word wrote:God, I hate martial arts. My hatred stems not from the art itself, nor anything about its practice, but because I've found that discussions about martial arts invariably, inevitably, without fail... ALWAYS end in something like this:
Seriously. No idea why martial arts discussions are so prone to this phenomenon. You know it's true!
William MacDonald wrote:Musashi wrote:Well as far as I know Judo is not jujutsu. Judo is a dumbed down non punching martial arts designed for competition. Jujutsu is way more aggressive. I've been doing jujutsu for 3 years, and it's roots are from Japan but developed in Brazil.
There you are, a samurai in feudal era Japan. The battle rages around you. Your katana (Japanese sword) broke ten minutes ago (a problem with high carbon steel blades in a battle environment), your yari (spear) is firmly lodged in someone else's horse, and your tanto (knife) is somewhere in the blood and bodies after it slipped from your grip. A huge enemy samurai is running towards you with a spear. You consider your options, punching would be pretty useless, the man is an armoured mountain and has a sharp pointy stick.
... it's times like that that you really wish you knew something about how to turn your opponent's momentum to your advantage, and preferably how to grab that spear in the without getting turned into a kebab. Killing him at the same time would be a decided bonus.
That's the real origins of Judo. Martial art means that it once had battlefield application. Kung fu was developed by monks to fight off bandits, karate developed from kung fu, judo likewise was designed as a weapon of last resort on the battlefield (or if someone had the bad manners to attack you when you weren't carrying a weapon - many places in feudal Japan, such as brothels, temples, etc, required you to leave your weapons at the door).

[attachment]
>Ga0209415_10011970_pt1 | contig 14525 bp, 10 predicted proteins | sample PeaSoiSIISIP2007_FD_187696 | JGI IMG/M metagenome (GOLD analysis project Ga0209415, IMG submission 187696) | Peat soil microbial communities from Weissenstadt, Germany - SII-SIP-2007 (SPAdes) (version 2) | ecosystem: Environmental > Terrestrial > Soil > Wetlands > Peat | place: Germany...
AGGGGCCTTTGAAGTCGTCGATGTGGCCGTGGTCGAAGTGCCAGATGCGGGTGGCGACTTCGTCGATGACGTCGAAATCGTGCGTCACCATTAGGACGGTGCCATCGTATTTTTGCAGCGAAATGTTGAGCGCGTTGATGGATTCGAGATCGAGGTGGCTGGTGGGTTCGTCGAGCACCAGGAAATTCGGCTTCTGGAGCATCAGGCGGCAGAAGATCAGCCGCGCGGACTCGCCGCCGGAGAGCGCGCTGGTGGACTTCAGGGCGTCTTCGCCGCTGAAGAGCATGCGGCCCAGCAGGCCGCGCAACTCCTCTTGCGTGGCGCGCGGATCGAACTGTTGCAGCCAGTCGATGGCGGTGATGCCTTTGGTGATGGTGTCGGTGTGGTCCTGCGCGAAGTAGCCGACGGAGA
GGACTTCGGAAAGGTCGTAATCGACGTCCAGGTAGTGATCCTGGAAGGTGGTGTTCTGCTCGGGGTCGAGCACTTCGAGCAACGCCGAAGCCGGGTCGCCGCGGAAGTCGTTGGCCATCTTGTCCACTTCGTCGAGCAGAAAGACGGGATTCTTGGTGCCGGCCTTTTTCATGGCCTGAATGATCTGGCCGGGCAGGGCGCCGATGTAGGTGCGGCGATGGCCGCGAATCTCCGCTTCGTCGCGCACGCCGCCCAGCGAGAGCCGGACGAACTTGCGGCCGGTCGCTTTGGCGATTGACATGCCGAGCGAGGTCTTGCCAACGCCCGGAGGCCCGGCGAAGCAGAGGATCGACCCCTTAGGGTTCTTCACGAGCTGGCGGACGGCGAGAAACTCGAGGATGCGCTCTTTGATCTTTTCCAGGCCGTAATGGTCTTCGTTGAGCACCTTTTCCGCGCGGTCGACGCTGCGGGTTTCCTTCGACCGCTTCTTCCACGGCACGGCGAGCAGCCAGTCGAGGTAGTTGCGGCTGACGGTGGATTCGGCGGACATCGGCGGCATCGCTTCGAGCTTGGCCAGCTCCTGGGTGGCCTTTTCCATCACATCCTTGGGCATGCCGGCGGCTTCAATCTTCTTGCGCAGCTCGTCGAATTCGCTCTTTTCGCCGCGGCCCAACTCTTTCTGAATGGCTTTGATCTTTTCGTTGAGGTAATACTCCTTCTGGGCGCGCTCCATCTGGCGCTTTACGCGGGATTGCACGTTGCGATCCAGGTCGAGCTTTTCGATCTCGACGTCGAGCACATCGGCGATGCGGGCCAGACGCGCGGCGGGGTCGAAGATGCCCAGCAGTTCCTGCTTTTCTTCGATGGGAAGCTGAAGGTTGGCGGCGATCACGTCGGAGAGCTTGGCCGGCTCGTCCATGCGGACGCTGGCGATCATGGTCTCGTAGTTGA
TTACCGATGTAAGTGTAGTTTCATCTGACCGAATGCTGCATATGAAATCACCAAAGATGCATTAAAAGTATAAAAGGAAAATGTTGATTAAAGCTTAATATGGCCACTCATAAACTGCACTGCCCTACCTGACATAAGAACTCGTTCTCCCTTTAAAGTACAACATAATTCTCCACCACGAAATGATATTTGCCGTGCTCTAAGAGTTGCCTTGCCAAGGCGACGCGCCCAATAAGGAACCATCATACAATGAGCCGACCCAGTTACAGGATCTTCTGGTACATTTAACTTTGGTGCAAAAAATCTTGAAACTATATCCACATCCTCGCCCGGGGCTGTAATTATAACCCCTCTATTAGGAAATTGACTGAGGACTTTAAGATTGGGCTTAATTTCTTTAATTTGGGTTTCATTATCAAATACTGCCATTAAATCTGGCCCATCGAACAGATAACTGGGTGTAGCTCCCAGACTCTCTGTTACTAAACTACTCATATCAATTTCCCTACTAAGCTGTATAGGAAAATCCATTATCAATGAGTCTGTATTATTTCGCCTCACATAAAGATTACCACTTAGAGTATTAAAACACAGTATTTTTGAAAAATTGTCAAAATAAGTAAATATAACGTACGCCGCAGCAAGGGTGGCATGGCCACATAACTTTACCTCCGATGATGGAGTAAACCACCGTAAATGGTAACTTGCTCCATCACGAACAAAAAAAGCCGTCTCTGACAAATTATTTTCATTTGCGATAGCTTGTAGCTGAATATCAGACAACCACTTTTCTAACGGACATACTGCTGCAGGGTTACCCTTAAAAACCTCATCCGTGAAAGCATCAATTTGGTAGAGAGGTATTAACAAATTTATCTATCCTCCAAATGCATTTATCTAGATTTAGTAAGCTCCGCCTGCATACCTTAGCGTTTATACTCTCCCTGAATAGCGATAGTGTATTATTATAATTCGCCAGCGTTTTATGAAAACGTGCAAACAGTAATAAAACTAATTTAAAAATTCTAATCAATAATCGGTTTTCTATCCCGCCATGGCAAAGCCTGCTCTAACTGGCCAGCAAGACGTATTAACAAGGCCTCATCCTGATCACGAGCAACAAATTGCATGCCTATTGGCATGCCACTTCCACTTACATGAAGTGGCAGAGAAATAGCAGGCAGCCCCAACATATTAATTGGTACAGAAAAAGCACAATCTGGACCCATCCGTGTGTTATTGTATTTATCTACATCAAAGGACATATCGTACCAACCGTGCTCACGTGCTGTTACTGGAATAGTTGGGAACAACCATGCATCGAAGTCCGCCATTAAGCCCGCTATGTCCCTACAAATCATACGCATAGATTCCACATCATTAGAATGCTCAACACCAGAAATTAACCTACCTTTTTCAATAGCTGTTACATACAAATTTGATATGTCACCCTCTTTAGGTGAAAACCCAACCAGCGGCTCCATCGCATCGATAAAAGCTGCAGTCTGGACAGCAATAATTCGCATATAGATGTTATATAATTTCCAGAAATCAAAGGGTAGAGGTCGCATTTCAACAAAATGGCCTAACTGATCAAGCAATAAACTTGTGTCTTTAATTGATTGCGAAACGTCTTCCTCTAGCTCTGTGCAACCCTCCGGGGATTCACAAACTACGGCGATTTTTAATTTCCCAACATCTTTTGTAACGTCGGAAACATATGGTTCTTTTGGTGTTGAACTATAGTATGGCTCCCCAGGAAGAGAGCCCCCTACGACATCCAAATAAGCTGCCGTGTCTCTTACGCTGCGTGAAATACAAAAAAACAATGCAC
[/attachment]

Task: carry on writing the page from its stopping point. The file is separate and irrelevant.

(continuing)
The thing is that while there is a more tournament oriented mindset in training these days these martial arts are all contain techniques designed to kill people. Sure it may not be the first choice, but it is definitely an option.
Aikido isn't designed to kill, nor are their tournaments, since these are both held to be too aggressive and focusing too much on competition rather than working with your partner.
As for jujustu being "developed" in Brazil... you'll find if you actually look at some of the historical documents that modern Brazilian jujustu is merely a return to the more martial (war-like) traditions of judo, with an emphasis on causing injury.Musashi wrote:Anyhow I think it's an awesome idea whether it's a module or full course. It's a good way for kids to exercise and learn all the cool contributions japan has made to martial arts.
And personally I find the image of classes of school kids being required to practice for war very disturbing. Likewise I find the government requiring students to participate in martial art, where many students are sure to be injured and some will die, to be a completely irresponsible move. Most students already choose to participate in a martial art like kendo, kyuudo, archery, etc, or a healthy sporting club like baseball or basketball. Leave it alone, some kids simply will not be interested in or suited to martial arts.
Another factor that hasn't been mentioned yet is that this sort of physicality, particularly with immature students, will result in increased bullying, as the bigger students feel inclined to "try out" their new skills, and it will also provide a perfect excuse for the bully, if he breaks someone's arm all he has to do is look pointedly at the bullied student and say, "Oh, sorry sensei, he fell badly when we were practicing throws", and the bullied kid knows that if he opens his mouth to complain... well, he'll surely get paired up against that student in martial arts class again sometime and he'll definitely "fall badly" if he complains now.
It's an idiotic idea and is just set to compound existing problems with bullying.
William MacDonald wrote:To Japanese kids who already tend to obey too much and question too little it is pouring gasoline on a fire. This is just one example of how one has to consider the cultural context in which this move is taking place and see how it is reinforcing many negative tendencies in Japanese education (there you go DjinnWired, I discussed the educational merits, happy?).
Musashi wrote:You make some good points about the bulling and drill Sargent training. I actually didn't think about the bullying. I'd like to say teachers would be smart enough to pair the same sized kids together and keep the bullies paired together... But I know better than that. :/
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